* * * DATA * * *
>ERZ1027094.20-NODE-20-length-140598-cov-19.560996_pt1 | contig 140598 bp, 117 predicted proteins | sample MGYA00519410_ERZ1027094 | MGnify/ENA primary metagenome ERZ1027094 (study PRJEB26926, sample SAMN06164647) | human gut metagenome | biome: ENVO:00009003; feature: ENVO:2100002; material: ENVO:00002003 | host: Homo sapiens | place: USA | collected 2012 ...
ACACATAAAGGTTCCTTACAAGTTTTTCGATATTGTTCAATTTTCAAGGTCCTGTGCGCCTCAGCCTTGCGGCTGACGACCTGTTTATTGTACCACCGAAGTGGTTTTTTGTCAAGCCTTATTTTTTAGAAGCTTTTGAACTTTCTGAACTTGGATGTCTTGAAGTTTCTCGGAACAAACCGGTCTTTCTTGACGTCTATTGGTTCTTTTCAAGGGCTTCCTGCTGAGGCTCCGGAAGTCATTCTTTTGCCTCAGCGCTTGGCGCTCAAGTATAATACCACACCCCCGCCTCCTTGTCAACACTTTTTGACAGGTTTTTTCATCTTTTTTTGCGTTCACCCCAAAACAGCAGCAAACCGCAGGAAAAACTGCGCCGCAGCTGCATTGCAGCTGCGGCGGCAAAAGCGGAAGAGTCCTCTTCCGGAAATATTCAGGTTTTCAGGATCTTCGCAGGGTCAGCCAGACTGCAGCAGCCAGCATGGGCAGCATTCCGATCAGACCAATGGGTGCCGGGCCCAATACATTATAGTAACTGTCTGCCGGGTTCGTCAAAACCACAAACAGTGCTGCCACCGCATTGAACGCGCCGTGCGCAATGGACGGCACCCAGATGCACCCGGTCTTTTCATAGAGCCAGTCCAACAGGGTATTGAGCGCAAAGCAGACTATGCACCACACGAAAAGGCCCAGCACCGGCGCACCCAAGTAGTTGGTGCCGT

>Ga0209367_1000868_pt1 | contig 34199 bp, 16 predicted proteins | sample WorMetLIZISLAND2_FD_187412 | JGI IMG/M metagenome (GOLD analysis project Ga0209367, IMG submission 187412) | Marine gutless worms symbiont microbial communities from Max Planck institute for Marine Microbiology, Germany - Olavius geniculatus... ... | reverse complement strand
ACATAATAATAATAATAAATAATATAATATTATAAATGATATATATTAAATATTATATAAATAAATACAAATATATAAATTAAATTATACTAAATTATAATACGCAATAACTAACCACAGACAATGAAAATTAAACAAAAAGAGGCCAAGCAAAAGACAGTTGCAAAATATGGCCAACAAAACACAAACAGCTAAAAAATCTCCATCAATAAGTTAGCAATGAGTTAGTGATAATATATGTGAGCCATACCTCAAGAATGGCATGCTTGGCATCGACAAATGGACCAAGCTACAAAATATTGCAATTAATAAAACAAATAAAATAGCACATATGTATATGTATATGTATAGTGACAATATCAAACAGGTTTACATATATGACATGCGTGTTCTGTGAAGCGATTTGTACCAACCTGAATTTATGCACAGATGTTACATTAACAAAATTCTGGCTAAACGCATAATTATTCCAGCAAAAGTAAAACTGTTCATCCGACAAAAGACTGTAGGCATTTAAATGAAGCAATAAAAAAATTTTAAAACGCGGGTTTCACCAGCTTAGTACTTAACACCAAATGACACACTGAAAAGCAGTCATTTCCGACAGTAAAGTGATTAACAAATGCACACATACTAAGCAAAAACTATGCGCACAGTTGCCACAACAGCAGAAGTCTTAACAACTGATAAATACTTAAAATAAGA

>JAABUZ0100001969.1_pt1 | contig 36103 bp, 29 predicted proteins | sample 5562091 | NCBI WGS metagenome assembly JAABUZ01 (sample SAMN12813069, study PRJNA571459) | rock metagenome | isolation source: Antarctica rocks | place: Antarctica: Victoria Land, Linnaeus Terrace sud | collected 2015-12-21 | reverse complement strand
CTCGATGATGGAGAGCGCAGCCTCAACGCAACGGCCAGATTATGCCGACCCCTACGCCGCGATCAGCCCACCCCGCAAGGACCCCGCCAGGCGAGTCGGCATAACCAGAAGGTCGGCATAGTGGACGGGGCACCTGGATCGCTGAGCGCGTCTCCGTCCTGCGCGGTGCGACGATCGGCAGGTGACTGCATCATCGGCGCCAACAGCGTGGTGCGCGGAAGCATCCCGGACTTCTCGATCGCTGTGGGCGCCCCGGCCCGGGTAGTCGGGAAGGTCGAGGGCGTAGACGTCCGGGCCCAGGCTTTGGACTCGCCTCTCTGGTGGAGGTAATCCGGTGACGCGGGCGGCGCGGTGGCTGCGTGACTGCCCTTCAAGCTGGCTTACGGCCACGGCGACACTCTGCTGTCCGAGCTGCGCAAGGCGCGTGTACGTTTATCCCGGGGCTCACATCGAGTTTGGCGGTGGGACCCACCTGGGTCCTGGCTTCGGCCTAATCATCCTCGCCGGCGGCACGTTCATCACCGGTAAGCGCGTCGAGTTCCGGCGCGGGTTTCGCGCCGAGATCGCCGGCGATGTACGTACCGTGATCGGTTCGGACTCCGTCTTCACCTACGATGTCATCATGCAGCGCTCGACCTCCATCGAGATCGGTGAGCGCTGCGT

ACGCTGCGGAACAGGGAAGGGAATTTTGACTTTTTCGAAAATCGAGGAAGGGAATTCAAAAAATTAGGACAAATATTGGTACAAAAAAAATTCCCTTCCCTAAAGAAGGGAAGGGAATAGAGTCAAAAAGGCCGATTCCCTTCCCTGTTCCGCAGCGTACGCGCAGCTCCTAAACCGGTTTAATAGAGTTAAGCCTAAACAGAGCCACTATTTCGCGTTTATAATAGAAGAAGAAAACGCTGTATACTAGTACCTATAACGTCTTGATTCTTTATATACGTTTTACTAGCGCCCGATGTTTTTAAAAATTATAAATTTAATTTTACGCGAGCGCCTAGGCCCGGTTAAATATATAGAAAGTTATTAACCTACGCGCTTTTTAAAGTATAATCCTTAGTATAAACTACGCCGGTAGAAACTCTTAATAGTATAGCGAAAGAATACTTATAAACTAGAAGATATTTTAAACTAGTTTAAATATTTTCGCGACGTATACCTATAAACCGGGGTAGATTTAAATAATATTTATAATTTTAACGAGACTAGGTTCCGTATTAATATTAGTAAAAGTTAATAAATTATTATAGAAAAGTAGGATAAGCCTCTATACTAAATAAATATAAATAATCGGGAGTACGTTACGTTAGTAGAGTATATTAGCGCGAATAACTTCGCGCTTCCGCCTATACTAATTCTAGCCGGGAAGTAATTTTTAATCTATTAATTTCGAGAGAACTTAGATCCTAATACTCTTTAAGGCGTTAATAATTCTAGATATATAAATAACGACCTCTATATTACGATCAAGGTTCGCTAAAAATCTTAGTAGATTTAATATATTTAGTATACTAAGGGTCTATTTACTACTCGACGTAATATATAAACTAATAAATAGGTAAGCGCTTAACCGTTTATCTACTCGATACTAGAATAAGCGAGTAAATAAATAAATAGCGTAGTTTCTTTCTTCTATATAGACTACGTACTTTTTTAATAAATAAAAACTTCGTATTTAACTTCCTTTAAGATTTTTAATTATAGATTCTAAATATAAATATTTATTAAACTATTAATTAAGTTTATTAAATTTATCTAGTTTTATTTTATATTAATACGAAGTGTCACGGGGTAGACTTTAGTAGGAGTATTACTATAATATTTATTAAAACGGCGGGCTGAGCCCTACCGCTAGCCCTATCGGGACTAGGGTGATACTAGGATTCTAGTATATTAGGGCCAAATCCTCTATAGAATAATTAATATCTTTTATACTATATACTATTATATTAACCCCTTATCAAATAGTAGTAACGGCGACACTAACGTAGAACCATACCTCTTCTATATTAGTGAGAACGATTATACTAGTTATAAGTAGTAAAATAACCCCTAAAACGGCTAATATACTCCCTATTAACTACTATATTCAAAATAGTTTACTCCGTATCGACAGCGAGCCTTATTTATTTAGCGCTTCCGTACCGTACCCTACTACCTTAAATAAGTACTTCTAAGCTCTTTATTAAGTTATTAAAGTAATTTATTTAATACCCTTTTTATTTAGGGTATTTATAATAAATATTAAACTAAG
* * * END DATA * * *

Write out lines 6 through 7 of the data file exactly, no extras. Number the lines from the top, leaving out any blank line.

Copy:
CTCGATGATGGAGAGCGCAGCCTCAACGCAACGGCCAGATTATGCCGACCCCTACGCCGCGATCAGCCCACCCCGCAAGGACCCCGCCAGGCGAGTCGGCATAACCAGAAGGTCGGCATAGTGGACGGGGCACCTGGATCGCTGAGCGCGTCTCCGTCCTGCGCGGTGCGACGATCGGCAGGTGACTGCATCATCGGCGCCAACAGCGTGGTGCGCGGAAGCATCCCGGACTTCTCGATCGCTGTGGGCGCCCCGGCCCGGGTAGTCGGGAAGGTCGAGGGCGTAGACGTCCGGGCCCAGGCTTTGGACTCGCCTCTCTGGTGGAGGTAATCCGGTGACGCGGGCGGCGCGGTGGCTGCGTGACTGCCCTTCAAGCTGGCTTACGGCCACGGCGACACTCTGCTGTCCGAGCTGCGCAAGGCGCGTGTACGTTTATCCCGGGGCTCACATCGAGTTTGGCGGTGGGACCCACCTGGGTCCTGGCTTCGGCCTAATCATCCTCGCCGGCGGCACGTTCATCACCGGTAAGCGCGTCGAGTTCCGGCGCGGGTTTCGCGCCGAGATCGCCGGCGATGTACGTACCGTGATCGGTTCGGACTCCGTCTTCACCTACGATGTCATCATGCAGCGCTCGACCTCCATCGAGATCGGTGAGCGCTGCGT

ACGCTGCGGAACAGGGAAGGGAATTTTGACTTTTTCGAAAATCGAGGAAGGGAATTCAAAAAATTAGGACAAATATTGGTACAAAAAAAATTCCCTTCCCTAAAGAAGGGAAGGGAATAGAGTCAAAAAGGCCGATTCCCTTCCCTGTTCCGCAGCGTACGCGCAGCTCCTAAACCGGTTTAATAGAGTTAAGCCTAAACAGAGCCACTATTTCGCGTTTATAATAGAAGAAGAAAACGCTGTATACTAGTACCTATAACGTCTTGATTCTTTATATACGTTTTACTAGCGCCCGATGTTTTTAAAAATTATAAATTTAATTTTACGCGAGCGCCTAGGCCCGGTTAAATATATAGAAAGTTATTAACCTACGCGCTTTTTAAAGTATAATCCTTAGTATAAACTACGCCGGTAGAAACTCTTAATAGTATAGCGAAAGAATACTTATAAACTAGAAGATATTTTAAACTAGTTTAAATATTTTCGCGACGTATACCTATAAACCGGGGTAGATTTAAATAATATTTATAATTTTAACGAGACTAGGTTCCGTATTAATATTAGTAAAAGTTAATAAATTATTATAGAAAAGTAGGATAAGCCTCTATACTAAATAAATATAAATAATCGGGAGTACGTTACGTTAGTAGAGTATATTAGCGCGAATAACTTCGCGCTTCCGCCTATACTAATTCTAGCCGGGAAGTAATTTTTAATCTATTAATTTCGAGAGAACTTAGATCCTAATACTCTTTAAGGCGTTAATAATTCTAGATATATAAATAACGACCTCTATATTACGATCAAGGTTCGCTAAAAATCTTAGTAGATTTAATATATTTAGTATACTAAGGGTCTATTTACTACTCGACGTAATATATAAACTAATAAATAGGTAAGCGCTTAACCGTTTATCTACTCGATACTAGAATAAGCGAGTAAATAAATAAATAGCGTAGTTTCTTTCTTCTATATAGACTACGTACTTTTTTAATAAATAAAAACTTCGTATTTAACTTCCTTTAAGATTTTTAATTATAGATTCTAAATATAAATATTTATTAAACTATTAATTAAGTTTATTAAATTTATCTAGTTTTATTTTATATTAATACGAAGTGTCACGGGGTAGACTTTAGTAGGAGTATTACTATAATATTTATTAAAACGGCGGGCTGAGCCCTACCGCTAGCCCTATCGGGACTAGGGTGATACTAGGATTCTAGTATATTAGGGCCAAATCCTCTATAGAATAATTAATATCTTTTATACTATATACTATTATATTAACCCCTTATCAAATAGTAGTAACGGCGACACTAACGTAGAACCATACCTCTTCTATATTAGTGAGAACGATTATACTAGTTATAAGTAGTAAAATAACCCCTAAAACGGCTAATATACTCCCTATTAACTACTATATTCAAAATAGTTTACTCCGTATCGACAGCGAGCCTTATTTATTTAGCGCTTCCGTACCGTACCCTACTACCTTAAATAAGTACTTCTAAGCTCTTTATTAAGTTATTAAAGTAATTTATTTAATACCCTTTTTATTTAGGGTATTTATAATAAATATTAAACTAAG